ANAHEIM, CaliforniaA single PSA test at mid-life can predict who will develop advanced prostate cancer within the next 25 years, according to a study of archived serum from more than 20,000 Swedish men reported at the American Urological Association annual meeting (abstract 1876).
"In this large unscreened representative population, a single PSA measure at age 44 to 50 was a very strong predictor of later diagnosis of prostate cancer of unquestionable significance," said senior investigator Hans G. Lilja, MD, PhD, attending research clinical chemist at Memorial Sloan-Kettering Cancer Center.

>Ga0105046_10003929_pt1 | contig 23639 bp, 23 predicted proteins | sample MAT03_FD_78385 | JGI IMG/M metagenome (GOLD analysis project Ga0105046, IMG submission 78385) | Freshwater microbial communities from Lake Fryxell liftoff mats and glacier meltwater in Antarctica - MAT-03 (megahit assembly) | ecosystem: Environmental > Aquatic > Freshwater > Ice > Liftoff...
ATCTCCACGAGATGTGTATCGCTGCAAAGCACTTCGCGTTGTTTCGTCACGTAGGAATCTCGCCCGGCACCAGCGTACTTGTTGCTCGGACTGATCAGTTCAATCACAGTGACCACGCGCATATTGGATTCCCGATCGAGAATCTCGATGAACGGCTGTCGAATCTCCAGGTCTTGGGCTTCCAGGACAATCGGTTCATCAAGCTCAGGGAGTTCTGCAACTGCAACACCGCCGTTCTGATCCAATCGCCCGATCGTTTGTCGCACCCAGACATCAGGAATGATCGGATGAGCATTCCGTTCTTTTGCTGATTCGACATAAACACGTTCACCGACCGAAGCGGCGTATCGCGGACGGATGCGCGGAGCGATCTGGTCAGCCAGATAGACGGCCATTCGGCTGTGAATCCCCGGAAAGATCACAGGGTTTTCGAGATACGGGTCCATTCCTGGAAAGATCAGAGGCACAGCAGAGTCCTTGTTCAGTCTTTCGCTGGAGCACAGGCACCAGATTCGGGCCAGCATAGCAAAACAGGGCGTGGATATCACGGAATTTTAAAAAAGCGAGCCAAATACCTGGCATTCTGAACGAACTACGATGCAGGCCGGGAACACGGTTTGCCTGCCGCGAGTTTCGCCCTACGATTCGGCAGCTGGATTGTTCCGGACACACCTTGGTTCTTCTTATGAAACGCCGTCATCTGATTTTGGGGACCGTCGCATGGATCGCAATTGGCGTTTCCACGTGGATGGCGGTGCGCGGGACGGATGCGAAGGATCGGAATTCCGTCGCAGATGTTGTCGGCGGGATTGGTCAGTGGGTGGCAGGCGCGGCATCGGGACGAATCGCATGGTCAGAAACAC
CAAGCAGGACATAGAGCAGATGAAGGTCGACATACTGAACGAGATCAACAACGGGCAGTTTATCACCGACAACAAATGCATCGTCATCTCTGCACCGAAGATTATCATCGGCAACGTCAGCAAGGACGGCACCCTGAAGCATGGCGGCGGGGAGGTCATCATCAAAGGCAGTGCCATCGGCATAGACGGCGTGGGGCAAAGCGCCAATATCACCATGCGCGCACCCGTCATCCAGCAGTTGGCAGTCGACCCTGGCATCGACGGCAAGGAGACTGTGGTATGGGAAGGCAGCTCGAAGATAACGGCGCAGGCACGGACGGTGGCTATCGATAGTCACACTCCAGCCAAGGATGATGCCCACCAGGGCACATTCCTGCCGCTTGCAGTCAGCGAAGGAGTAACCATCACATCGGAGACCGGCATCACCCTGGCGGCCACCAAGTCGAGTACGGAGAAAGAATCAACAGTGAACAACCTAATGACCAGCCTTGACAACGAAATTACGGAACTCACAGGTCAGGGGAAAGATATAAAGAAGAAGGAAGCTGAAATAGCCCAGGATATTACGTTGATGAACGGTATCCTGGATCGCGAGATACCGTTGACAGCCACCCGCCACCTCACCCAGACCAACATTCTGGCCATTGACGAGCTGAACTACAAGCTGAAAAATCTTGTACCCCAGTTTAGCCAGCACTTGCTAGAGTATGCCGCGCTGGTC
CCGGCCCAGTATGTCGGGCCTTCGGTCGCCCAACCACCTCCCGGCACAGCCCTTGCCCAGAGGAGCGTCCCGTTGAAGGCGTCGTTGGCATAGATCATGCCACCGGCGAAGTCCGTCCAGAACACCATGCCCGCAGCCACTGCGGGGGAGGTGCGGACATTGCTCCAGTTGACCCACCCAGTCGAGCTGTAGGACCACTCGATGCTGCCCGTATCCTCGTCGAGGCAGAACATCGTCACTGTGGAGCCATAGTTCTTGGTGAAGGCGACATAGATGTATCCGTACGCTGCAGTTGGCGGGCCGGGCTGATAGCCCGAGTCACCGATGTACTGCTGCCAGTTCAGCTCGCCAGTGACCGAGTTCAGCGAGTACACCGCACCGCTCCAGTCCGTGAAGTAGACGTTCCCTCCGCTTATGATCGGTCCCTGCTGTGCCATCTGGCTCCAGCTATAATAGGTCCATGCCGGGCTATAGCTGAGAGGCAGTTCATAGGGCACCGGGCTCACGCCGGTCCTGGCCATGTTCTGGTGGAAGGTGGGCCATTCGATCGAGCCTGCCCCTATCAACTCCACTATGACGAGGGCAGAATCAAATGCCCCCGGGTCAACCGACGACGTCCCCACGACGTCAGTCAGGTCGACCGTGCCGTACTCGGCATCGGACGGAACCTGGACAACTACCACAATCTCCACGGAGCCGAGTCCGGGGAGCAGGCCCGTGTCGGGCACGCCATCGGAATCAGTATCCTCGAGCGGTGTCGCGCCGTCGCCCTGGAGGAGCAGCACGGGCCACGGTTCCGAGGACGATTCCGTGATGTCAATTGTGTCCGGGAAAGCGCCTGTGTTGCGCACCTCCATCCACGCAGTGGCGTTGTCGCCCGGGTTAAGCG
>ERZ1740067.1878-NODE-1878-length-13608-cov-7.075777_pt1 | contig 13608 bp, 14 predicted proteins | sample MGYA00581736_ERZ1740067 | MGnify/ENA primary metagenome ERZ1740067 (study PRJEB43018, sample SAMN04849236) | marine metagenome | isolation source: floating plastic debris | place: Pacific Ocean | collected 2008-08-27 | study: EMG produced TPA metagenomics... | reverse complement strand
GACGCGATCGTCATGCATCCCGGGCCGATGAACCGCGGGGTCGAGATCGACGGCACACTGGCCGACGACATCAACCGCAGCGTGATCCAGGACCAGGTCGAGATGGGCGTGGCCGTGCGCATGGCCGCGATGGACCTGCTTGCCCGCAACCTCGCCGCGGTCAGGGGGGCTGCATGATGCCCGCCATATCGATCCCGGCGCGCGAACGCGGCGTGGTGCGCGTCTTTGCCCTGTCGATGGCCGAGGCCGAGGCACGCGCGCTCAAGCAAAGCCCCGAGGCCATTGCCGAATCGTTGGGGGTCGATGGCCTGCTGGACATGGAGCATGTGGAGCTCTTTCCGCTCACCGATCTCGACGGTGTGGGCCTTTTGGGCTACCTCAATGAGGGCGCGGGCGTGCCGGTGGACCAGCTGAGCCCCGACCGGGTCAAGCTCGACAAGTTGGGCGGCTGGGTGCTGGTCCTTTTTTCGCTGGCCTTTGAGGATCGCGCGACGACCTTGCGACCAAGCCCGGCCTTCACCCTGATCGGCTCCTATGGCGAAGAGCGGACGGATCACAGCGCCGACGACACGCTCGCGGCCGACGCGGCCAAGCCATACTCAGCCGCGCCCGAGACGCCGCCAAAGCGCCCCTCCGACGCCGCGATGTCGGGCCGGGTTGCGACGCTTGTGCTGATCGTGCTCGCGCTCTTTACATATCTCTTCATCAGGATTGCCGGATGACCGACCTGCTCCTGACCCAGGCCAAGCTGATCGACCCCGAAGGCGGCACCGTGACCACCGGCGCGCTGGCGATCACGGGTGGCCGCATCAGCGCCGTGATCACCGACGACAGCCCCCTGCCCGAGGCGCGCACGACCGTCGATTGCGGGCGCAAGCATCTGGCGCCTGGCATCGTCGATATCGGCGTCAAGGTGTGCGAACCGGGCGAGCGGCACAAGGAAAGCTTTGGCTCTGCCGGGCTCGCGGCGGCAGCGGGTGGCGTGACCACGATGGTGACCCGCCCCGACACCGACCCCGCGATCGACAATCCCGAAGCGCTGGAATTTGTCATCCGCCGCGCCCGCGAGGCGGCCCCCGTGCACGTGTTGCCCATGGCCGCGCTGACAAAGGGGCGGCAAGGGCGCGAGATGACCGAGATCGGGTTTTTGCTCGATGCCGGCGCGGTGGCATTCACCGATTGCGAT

This study was a re-analysis of earlier work by Dr. Lilja and his colleagues showing that a single PSA test at age 44 to 50 could predict prostate cancer in general for up to 25 years. The new study was meant to answer the question of how many of those cancers are clinically important (stage T3 or higher or metastatic disease at diagnosis).
The researchers analyzed archived serum from 21,277 men, and matched each case with three controls based on age and date of blood sample. They used conditional logistic regression to determine the association between PSA or kalikrein 2 (KLK2 or hK2) levels and development of advanced prostate cancer.
Two-thirds of the 161 cases diagnosed with advanced prostate cancer occurred in men with PSAs in the top 20% of PSA levels (0.9 ng/mL or higher before age 50), Dr. Lilja reported (see Table).
The median delay from baseline to prostate cancer diagnosis was 17 years, and plasma levels for both markers were strongly associated with development of advanced cancer (P < .01).